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The Value of Layoffs and Labor Market Conditions as Signals of Worker Quality

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  • Kosovich Stephen M

    ()

    (Stephen F Austin State University)

Empirical studies in the job displacement literature have found that workers face significant earnings losses on average when they are permanently displaced from jobs. Previous work also finds that the costliness of job loss varies widely and that some of this variation may result from the differences between layoffs and plant closings. Layoffs provide hiring firms worker specific information about productivity but plant closings do not. This paper extends the understanding of the costs of job loss by presenting a theoretical motivation that indicates that labor market conditions can influence the information contained in a layoff. The empirical results from the Displaced Worker Supplement support this model and suggest that when the local unemployment rate is high, less information is transmitted by a layoff concerning worker quality, for the sample of white-collar workers.

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Article provided by De Gruyter in its journal The B.E. Journal of Economic Analysis & Policy.

Volume (Year): 10 (2010)
Issue (Month): 1 (March)
Pages: 1-22

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Handle: RePEc:bpj:bejeap:v:10:y:2010:i:1:n:25
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  1. Ruhm, Christopher J, 1991. "Are Workers Permanently Scarred by Job Displacements?," American Economic Review, American Economic Association, vol. 81(1), pages 319-324, March.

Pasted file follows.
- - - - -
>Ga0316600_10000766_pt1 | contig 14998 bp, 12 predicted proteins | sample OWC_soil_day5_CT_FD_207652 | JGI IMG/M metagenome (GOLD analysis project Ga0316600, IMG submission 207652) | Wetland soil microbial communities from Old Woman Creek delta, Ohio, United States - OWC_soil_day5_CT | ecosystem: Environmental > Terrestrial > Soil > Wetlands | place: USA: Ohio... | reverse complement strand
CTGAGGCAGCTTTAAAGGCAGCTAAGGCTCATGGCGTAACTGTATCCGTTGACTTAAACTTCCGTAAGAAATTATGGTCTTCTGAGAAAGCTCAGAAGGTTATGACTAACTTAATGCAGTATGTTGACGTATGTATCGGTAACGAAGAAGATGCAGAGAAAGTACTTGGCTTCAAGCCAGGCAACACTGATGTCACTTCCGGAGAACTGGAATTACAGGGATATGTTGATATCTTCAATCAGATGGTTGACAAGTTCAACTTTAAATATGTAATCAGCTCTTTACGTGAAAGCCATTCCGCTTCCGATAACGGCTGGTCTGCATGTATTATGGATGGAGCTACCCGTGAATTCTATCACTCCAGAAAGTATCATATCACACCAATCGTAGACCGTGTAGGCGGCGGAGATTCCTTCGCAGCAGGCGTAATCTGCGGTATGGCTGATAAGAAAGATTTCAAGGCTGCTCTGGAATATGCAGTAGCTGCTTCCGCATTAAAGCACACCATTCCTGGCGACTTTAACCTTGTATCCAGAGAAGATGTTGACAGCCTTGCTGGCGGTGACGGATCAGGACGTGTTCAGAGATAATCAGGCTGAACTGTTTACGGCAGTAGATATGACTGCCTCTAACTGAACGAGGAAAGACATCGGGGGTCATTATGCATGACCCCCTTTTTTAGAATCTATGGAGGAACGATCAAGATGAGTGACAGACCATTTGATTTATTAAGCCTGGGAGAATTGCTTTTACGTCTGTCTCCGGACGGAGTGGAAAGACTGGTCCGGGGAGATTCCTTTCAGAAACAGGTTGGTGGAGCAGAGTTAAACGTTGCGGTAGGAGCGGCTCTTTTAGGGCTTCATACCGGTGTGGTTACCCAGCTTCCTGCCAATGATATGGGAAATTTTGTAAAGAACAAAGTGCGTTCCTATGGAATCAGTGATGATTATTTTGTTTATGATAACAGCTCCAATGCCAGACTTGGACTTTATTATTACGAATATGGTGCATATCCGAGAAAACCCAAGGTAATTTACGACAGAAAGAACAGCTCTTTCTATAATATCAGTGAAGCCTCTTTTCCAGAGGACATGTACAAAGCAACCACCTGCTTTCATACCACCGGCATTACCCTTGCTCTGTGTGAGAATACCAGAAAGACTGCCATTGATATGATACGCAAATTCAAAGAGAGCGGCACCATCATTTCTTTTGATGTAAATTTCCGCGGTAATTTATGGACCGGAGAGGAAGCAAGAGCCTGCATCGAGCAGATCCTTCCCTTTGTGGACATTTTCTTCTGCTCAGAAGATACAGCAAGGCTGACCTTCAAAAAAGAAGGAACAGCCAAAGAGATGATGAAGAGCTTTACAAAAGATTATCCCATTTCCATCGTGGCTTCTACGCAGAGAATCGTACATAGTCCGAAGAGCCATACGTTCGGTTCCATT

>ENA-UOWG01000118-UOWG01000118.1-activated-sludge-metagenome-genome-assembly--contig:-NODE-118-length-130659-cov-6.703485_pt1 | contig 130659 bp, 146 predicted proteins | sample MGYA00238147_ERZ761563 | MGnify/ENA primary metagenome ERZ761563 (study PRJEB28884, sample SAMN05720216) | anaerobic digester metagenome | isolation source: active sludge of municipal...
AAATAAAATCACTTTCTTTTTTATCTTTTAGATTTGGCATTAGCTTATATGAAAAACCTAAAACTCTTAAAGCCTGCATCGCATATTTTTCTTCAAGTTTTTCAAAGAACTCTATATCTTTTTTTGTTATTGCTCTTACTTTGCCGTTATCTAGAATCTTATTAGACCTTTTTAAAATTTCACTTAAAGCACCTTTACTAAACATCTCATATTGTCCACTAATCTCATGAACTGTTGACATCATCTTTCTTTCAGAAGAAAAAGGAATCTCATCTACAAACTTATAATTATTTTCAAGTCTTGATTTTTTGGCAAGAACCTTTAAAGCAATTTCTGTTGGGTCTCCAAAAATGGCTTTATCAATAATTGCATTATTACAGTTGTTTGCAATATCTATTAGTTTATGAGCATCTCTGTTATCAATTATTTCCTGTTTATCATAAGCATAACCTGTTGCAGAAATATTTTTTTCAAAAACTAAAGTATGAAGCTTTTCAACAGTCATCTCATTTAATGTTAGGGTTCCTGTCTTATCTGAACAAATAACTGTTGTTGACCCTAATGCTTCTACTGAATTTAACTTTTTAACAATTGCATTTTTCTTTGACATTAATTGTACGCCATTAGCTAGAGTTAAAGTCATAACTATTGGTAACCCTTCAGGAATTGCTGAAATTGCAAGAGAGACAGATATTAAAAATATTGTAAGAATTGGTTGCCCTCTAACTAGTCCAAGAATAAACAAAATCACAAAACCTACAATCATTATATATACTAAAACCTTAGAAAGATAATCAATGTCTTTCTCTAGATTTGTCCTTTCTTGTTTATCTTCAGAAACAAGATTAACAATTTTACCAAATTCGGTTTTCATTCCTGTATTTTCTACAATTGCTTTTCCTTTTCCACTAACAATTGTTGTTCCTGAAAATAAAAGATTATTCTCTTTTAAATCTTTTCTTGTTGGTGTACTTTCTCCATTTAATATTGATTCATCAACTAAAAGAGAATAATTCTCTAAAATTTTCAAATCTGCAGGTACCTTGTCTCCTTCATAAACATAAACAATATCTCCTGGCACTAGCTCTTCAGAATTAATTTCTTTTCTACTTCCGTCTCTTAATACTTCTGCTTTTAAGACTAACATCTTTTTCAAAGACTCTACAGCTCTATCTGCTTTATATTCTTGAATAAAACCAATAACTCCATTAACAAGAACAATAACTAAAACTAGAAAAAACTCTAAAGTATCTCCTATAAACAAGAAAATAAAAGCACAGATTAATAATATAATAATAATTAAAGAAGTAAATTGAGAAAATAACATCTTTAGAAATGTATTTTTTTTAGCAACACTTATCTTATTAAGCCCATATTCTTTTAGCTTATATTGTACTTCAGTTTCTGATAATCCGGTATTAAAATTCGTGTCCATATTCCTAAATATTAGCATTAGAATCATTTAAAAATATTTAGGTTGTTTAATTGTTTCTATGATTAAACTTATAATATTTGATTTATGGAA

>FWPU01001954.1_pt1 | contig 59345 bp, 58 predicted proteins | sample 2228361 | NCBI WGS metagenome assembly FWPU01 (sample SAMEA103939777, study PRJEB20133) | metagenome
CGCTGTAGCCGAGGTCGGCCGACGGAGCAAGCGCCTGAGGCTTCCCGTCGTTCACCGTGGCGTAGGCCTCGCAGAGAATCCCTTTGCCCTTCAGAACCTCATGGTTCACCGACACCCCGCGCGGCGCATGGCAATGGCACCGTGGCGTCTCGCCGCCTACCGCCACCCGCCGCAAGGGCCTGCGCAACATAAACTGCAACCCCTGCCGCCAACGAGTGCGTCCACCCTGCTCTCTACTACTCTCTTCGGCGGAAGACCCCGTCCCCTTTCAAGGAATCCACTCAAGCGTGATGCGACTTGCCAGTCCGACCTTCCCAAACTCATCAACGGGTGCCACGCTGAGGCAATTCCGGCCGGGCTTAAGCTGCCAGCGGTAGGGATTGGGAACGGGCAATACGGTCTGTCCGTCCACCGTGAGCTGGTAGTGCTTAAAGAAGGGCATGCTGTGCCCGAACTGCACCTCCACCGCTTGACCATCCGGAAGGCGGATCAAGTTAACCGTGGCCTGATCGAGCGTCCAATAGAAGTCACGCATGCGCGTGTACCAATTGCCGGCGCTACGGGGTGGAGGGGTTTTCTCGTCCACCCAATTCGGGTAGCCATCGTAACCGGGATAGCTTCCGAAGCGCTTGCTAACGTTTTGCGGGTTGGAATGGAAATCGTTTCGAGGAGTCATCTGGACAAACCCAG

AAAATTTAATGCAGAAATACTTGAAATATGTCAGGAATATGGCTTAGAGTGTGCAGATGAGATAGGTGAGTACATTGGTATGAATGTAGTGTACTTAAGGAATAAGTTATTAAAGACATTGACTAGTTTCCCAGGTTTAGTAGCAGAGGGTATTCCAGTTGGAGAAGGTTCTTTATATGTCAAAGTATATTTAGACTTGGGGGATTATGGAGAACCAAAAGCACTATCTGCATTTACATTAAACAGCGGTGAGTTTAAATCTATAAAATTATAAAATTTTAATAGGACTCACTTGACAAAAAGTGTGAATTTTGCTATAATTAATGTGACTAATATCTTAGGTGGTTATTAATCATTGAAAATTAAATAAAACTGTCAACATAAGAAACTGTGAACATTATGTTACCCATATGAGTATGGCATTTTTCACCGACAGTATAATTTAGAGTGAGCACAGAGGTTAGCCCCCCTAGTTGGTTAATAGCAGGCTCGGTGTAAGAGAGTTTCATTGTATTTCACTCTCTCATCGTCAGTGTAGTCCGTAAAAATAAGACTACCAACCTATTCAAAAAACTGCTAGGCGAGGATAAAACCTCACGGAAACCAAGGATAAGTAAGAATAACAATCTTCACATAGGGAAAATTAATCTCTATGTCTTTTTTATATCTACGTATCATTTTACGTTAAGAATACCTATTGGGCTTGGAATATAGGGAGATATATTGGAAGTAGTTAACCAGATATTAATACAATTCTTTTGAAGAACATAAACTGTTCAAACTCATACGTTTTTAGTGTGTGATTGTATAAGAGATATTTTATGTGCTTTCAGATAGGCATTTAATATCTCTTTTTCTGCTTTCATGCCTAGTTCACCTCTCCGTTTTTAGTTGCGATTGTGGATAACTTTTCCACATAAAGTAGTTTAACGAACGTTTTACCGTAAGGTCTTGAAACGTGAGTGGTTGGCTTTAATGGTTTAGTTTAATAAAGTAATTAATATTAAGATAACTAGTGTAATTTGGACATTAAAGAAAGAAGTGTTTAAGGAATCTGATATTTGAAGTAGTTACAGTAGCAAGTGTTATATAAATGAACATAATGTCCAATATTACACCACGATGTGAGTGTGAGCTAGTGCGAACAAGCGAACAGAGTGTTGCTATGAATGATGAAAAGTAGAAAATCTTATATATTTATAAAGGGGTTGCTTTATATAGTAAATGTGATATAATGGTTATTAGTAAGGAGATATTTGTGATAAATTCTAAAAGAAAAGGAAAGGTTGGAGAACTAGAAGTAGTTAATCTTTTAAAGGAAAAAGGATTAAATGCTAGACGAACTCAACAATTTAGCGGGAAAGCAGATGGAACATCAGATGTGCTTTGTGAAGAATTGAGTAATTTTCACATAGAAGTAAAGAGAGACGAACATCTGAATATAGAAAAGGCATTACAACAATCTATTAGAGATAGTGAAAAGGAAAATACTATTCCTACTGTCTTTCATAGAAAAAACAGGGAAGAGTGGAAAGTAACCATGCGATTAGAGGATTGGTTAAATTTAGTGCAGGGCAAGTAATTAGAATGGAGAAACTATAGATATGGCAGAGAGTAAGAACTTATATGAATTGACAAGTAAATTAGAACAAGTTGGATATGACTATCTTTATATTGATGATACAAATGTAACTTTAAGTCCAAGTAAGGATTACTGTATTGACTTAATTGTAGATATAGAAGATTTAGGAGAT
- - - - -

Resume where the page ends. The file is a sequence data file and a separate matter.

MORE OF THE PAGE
2. Lori G. Kletzer & Robert W. Fairlie, 2003. "The Long-Term Costs of Job Displacement for Young Adult Workers," ILR Review, Cornell University, ILR School, vol. 56(4), pages 682-698, July.
  3. Heckman, James, 2013. "Sample selection bias as a specification error," Applied Econometrics, Publishing House "SINERGIA PRESS", vol. 31(3), pages 129-137.
  4. Grund, Christian, 1999. "Stigma effects of layoffs?: Evidence from German micro-data," Economics Letters, Elsevier, vol. 64(2), pages 241-247, August.
  5. George Akerlof, 1976. "The Economics of Caste and of the Rat Race and Other Woeful Tales," The Quarterly Journal of Economics, Oxford University Press, vol. 90(4), pages 599-617.
  6. Stevens, Ann Huff, 1997. "Persistent Effects of Job Displacement: The Importance of Multiple Job Losses," Journal of Labor Economics, University of Chicago Press, vol. 15(1), pages 165-188, January.
  7. Yolanda K. Kodrzycki, 1997. "Training programs for displaced workers: what do they accomplish?," New England Economic Review, Federal Reserve Bank of Boston, issue May, pages 39-57.
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